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Red flag warning continues in San Diego County through Wednesday

Warning extended by National Weather Service

 

Last updated 11/12/2018 at 11:14am



SAN DIEGO - Strong and gusty Santa Ana winds, low humidity and warm temperatures will persist today, with a red flag warning denoting a strong risk of wildfire in effect in the San Diego County mountains and valleys.

The National Weather Service issued a red flag warning that went into effect at 6 a.m. Sunday in the county mountains, valleys, and coastal areas and lasts until 5 p.m. Wednesday. The NWS also issued a high wind warning in the mountains and valleys that remains in effect until 5 p.m. Tuesday.

Along with low humidity levels, the strong Santa Ana winds blowing northeast are to blame for the fire danger, with winds of 20 to 30 mph in the forecast and gusts of 60 mph possible in the county mountains and foothills, according to the NWS. Winds are expected to increase to 30 to 40 mph with gusts of 70 mph possible tonight through Tuesday morning.

Humidity levels will remain in the single digits today with no recovery overnight, according to the Santa Ana Wildfire Threat Index. Fuels are very dry and fires will grow rapidly, burn intensely and be difficult to control upon ignition.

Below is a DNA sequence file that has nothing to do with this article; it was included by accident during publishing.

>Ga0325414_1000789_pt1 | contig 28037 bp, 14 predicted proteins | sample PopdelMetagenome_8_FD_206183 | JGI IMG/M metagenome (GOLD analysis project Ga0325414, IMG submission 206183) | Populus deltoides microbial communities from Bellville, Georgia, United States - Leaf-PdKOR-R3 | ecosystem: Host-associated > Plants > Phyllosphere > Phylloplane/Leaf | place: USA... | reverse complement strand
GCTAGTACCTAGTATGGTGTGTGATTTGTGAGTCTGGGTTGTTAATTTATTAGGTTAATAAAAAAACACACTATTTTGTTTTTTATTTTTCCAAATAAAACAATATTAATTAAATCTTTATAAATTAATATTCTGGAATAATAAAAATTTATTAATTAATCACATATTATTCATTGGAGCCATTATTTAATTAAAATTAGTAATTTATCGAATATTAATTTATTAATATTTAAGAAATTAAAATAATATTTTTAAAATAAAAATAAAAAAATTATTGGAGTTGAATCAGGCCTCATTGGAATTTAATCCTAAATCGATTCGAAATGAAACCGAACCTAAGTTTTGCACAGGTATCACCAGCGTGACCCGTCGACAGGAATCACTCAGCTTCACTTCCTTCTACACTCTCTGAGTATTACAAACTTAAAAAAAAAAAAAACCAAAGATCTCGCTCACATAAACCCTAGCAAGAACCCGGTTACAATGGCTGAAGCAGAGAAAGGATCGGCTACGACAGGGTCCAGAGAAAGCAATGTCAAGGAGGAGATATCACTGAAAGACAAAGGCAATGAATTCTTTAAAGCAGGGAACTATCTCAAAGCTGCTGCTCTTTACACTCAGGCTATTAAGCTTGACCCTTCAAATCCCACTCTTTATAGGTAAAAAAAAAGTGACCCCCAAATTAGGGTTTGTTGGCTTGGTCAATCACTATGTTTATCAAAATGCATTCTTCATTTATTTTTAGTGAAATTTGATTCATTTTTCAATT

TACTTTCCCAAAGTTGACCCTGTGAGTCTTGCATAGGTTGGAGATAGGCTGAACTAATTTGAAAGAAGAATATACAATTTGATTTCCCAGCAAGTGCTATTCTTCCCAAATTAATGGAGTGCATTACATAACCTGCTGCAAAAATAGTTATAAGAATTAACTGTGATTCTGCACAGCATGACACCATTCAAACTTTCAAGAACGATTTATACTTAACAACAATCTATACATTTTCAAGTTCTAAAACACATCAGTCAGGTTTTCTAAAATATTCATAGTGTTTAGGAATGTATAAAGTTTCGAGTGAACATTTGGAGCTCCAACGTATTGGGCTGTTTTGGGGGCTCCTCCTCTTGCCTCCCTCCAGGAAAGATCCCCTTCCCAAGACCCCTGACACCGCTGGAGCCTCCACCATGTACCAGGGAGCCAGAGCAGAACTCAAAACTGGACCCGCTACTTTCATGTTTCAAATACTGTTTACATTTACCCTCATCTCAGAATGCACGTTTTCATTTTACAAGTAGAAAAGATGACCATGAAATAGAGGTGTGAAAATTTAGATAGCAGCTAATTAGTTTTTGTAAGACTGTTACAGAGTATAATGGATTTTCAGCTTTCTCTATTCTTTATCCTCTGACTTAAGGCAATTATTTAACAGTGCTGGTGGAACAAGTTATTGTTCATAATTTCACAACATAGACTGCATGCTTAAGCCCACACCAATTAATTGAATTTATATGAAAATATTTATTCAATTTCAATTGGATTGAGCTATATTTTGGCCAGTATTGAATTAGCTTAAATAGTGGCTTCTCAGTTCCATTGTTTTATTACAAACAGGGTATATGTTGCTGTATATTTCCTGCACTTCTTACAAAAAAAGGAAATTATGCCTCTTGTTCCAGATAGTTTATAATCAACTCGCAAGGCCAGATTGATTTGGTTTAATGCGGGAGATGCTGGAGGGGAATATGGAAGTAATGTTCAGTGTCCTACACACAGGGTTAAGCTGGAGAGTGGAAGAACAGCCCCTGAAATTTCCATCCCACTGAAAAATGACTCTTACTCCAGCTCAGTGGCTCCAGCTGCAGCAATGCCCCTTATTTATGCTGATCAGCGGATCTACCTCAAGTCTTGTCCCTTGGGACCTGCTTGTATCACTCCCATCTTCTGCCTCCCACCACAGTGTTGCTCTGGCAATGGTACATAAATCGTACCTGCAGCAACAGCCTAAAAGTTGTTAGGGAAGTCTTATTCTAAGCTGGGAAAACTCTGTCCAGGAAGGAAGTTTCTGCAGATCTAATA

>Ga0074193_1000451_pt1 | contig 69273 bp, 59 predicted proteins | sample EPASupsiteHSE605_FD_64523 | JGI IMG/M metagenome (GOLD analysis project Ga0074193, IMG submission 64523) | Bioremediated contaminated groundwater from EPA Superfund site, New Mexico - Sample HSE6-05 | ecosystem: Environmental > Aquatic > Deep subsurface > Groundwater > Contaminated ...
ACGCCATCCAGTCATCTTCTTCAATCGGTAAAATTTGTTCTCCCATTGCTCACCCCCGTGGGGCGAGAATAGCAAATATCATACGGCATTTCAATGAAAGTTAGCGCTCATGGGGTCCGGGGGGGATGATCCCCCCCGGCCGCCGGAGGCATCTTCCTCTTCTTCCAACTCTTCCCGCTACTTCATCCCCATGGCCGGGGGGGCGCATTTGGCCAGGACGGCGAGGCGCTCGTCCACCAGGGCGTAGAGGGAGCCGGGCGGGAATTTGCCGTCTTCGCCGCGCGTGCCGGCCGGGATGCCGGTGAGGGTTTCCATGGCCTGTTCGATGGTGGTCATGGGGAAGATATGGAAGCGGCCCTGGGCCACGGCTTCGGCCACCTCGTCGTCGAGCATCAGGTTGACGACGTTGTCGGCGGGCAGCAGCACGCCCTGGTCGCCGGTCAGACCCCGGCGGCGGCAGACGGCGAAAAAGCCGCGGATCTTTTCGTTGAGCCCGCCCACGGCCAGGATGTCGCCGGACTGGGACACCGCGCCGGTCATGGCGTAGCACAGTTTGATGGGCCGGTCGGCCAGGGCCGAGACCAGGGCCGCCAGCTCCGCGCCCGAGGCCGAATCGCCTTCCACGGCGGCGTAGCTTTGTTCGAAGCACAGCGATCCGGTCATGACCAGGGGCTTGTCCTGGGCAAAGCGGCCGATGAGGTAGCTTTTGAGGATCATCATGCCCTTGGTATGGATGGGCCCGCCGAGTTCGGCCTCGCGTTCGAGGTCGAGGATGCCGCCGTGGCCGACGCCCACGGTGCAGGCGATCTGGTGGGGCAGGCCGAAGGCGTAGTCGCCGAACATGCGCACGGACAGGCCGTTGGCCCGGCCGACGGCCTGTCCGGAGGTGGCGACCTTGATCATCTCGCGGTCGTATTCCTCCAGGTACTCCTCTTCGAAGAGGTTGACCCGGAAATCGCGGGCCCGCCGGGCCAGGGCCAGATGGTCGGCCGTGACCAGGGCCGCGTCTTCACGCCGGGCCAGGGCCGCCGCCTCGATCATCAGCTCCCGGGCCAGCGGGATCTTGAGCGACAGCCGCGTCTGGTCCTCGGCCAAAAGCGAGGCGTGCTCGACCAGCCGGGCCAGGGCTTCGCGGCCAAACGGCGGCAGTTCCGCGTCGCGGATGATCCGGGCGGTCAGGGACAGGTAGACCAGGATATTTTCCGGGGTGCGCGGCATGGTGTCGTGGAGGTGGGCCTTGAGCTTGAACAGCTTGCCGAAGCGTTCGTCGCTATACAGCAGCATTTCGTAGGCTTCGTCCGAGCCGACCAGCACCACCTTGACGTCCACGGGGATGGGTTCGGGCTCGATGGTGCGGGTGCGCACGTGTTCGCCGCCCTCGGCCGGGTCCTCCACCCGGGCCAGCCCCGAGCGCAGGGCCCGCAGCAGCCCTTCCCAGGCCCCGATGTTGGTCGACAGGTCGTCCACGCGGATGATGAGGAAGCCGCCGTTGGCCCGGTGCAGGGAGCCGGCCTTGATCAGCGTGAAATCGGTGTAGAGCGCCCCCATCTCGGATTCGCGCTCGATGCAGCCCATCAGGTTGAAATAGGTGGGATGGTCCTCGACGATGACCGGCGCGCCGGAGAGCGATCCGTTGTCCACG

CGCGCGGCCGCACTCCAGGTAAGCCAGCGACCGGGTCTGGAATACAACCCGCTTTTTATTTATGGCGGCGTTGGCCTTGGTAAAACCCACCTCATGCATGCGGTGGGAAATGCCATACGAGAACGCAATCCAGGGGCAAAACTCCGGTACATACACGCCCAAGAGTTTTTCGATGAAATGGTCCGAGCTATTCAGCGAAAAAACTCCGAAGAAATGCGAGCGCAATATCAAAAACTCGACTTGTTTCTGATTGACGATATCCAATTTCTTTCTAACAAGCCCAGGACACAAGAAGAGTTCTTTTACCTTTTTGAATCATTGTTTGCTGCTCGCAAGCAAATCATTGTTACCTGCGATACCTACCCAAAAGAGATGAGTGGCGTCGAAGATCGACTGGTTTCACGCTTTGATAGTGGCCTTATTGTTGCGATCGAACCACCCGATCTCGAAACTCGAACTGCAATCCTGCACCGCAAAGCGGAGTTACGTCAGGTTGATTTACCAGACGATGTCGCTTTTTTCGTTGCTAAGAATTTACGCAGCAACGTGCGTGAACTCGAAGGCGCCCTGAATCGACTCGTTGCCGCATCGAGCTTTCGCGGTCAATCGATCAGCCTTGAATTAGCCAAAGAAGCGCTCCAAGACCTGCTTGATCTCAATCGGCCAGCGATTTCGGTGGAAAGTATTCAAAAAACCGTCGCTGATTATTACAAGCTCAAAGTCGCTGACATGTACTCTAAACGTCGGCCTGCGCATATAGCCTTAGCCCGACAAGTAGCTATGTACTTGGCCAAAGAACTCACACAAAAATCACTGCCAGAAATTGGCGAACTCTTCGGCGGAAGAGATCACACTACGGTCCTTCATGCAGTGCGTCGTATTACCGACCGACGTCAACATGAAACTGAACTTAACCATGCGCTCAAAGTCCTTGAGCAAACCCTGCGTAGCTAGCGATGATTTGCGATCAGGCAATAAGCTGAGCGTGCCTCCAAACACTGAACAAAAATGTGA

Warm seasonal temperatures were also expected to add to the potential fire danger. High temperatures today will be 75 to 80 degrees in the western valleys, 66 to 71 near the foothills and 54 to 62 in the mountains, NWS forecasters said.

As of 11:30 p.m. Sunday, San Diego Gas & Electric shut off power to around 1,000 customers in the Descanso, Buckman Springs and Pine Valley areas as a safety precaution because of the high winds and low humidity, according to SDG&E.

The outages could last until the red flag warning expires Tuesday afternoon and four resource centers are available for residents affected by the outages.

With the heightened fire danger, authorities recommended that residents avoid outdoor burning, using lawn mowers or power tools outside and have emergency preparedness kits in order.

"An emergency can happen at any time,'' a forecaster said in a statement on the Santa Ana Wildfire Threat Index Website. "Clean debris away from your house. Charge your cell phone and make sure you have plenty of gas.''

In Los Angeles and Ventura counties, Santa Ana winds drove a large wildfire that prompted the evacuation of at least 75,000 homes, officials said.

The Woolsey fire, which broke out Thursday afternoon, has scorched 85,500 acres and destroyed at least 177 structures.

Cal Fire projected full containment of the blaze won't come until Nov. 17.

 

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